Husky Puppy Sleeping: A Complete Guide For Your Pup

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This article has been fact-checked by Dr. Dilber Hussain, DVM, to ensure we're providing the most up-to-date guidance. READ MORE

Huskies are well known for their high energy levels, so you may be surprised to learn how much sleep they need. This is particularly true for puppies, who can sleep from 15 to 20 hours a day.

Like human babies, ensuring your husky pup is getting enough sleep can be challenging. We’ll take a look at how much sleep your new addition needs, and how to help them get their z’s. 

How Much Sleep Do Husky Puppies Need?

How much sleep your husky puppy needs will vary depending on their age,  personality, and the activities they are engaged in. You can expect your husky puppy to sleep from 14-22 hours a day. 

Husky Puppy Sleep Schedule By Age: 

  • 0-2 weeks: 22 hours 
  • 2-10 weeks: 20-22 hours
  • 3-5 months: 18-20 hours
  • 6-12 months: 14-16 hours 

Newborn Huskies (0-2 weeks)

Newborn huskies lead a simple life. They eat and they sleep. If they aren’t sleeping, they are eating, or attempting to find their mother’s milk. They sleep so much that it’s common for them to fall asleep while nursing.

These activities take up all their time during their first 2 weeks of life.

Their eyes are closed when they are born. In fact, they are born both blind and deaf. They are completely reliant on their mother and use their sense of smell to locate her milk.

They also have intense growth during this period. This growth is one of the reasons why they require so much sleep.

Young Husky Puppies (2 to 12 Weeks)

At around 2 to 3 weeks old, your husky pup will become a little more energetic. They open their eyes between 10 and 14 days old, which allows them to begin exploring their world.

They will still spend most of their time sleeping. You can expect them to be active for 2 to 4 hours during a 24-hour period at this stage, which means they will sleep for 22 to 20 hours each day.

At first, they will have short bursts of energy, followed by periods of sleep. As they age, they will begin being awake for longer periods and sleeping in longer stretches.

They are still in their initial growth phase until they reach at least 8 weeks old. At this point, their growth slows down slightly. This growth, along with their overall development, means they still need to spend most of the day sleeping.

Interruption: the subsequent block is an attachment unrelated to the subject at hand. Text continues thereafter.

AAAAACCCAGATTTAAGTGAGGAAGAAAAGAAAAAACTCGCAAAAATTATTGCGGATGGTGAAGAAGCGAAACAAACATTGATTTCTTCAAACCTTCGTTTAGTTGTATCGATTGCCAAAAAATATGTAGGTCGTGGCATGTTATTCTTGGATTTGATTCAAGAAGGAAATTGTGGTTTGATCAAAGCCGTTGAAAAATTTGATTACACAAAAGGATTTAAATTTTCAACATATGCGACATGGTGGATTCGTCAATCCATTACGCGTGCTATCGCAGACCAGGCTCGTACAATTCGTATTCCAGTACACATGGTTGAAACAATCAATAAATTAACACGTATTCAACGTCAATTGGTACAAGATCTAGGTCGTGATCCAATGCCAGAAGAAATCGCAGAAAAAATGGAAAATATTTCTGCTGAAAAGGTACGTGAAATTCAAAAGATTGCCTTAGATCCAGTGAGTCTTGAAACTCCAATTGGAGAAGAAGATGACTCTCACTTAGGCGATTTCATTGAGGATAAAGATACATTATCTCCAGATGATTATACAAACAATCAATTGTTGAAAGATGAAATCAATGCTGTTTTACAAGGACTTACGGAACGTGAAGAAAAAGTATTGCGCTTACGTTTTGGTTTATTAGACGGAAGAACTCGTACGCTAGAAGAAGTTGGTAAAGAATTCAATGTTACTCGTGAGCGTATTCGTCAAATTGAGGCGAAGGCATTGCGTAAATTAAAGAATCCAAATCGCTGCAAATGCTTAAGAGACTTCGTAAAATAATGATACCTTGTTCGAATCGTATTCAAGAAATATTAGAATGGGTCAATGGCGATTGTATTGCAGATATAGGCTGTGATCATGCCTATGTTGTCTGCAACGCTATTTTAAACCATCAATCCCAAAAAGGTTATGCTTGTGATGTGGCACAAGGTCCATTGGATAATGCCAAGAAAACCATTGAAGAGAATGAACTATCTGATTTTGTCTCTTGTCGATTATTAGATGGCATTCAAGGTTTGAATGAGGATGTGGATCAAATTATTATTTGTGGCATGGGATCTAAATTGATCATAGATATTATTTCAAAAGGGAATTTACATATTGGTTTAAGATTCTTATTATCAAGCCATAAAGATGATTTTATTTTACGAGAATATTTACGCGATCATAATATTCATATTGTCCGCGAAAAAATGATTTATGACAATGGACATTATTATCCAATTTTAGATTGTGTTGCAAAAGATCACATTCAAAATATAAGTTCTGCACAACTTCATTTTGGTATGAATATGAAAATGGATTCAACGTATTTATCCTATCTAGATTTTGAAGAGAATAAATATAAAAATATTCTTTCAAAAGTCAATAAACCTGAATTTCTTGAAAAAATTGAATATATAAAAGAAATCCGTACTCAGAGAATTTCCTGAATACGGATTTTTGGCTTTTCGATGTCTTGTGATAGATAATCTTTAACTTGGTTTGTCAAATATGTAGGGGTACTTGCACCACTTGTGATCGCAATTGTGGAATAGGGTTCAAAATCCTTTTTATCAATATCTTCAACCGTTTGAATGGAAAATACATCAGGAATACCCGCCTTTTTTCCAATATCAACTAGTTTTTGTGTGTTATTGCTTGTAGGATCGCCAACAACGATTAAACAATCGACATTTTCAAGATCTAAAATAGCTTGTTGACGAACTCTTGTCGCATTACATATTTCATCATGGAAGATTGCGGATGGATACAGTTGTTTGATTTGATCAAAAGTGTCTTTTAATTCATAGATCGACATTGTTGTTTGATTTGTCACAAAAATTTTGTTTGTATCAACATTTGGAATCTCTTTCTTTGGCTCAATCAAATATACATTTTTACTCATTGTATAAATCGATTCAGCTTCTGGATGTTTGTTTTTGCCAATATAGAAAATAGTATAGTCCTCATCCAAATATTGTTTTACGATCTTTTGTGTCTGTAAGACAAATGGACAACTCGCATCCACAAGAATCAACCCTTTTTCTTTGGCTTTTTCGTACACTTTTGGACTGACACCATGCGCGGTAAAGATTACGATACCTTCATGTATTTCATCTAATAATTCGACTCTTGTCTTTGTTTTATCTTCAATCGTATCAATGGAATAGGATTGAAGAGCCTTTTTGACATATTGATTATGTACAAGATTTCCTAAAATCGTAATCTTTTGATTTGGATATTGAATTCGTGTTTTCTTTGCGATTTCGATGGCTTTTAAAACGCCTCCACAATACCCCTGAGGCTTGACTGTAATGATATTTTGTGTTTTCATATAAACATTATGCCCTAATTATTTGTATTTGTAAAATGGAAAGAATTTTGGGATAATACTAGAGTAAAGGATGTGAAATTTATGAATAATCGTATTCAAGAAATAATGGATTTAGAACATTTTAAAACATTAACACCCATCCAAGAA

Preteen Husky Puppies (3-5 Months)

At 12 weeks or 3 months old, huskies are ready to play, explore, and socialize. This can be considered the preteen stage. They are weaned, and ready to go to new homes.

They are still growing very quickly, which requires plenty of sleep. The excitement and mental stimulation of learning about their world also takes a lot of energy.

You can expect your husky to sleep 18 to 20 hours a day during this stage.

Teen Husky Puppies (6-12 Months)

Your husky is certainly not fully grown at 6 months, or even 12 months old. However, their rate of growth does slow, which frees up a bit more energy.

During this time, your husky seems to have boundless energy. They do require plenty of exercise when they reach this age, but sleep is still important.

They need about as much sleep as an adult husky, which is 14 to 16 hours a day. However, they may sleep more, up to 18 hours a day, particularly after intense activity or during a growth spurt.

Huskies VS Other Breeds

Sleep is important for all dogs, just as it is for humans. Huskies require more sleep than most breeds. This is because they are very active and have a high metabolism.

A black and white husky puppy on some soil

Dogs who are less active may spend more of their day relaxing, but not sleeping. They also tend to eat less, because their body doesn’t burn as many calories.

When To Worry About Husky Sleep

While sleep is very important for your puppy, they can sleep too much or not enough.

If your pup sleeps more or less than the average, you don’t have to worry immediately. Your puppy may simply need a different amount of sleep than most. Remember, sleep requirements are meant as a guideline. Most puppies should fit neatly into the schedule, but not all will.

However, there are some signs that there’s a problem with your puppy’s sleep schedule or health.

Not Enough Sleep

If your puppy doesn’t get enough sleep, it can affect their development, weaken their immune system, and cause behavioral issues, according to the AKC.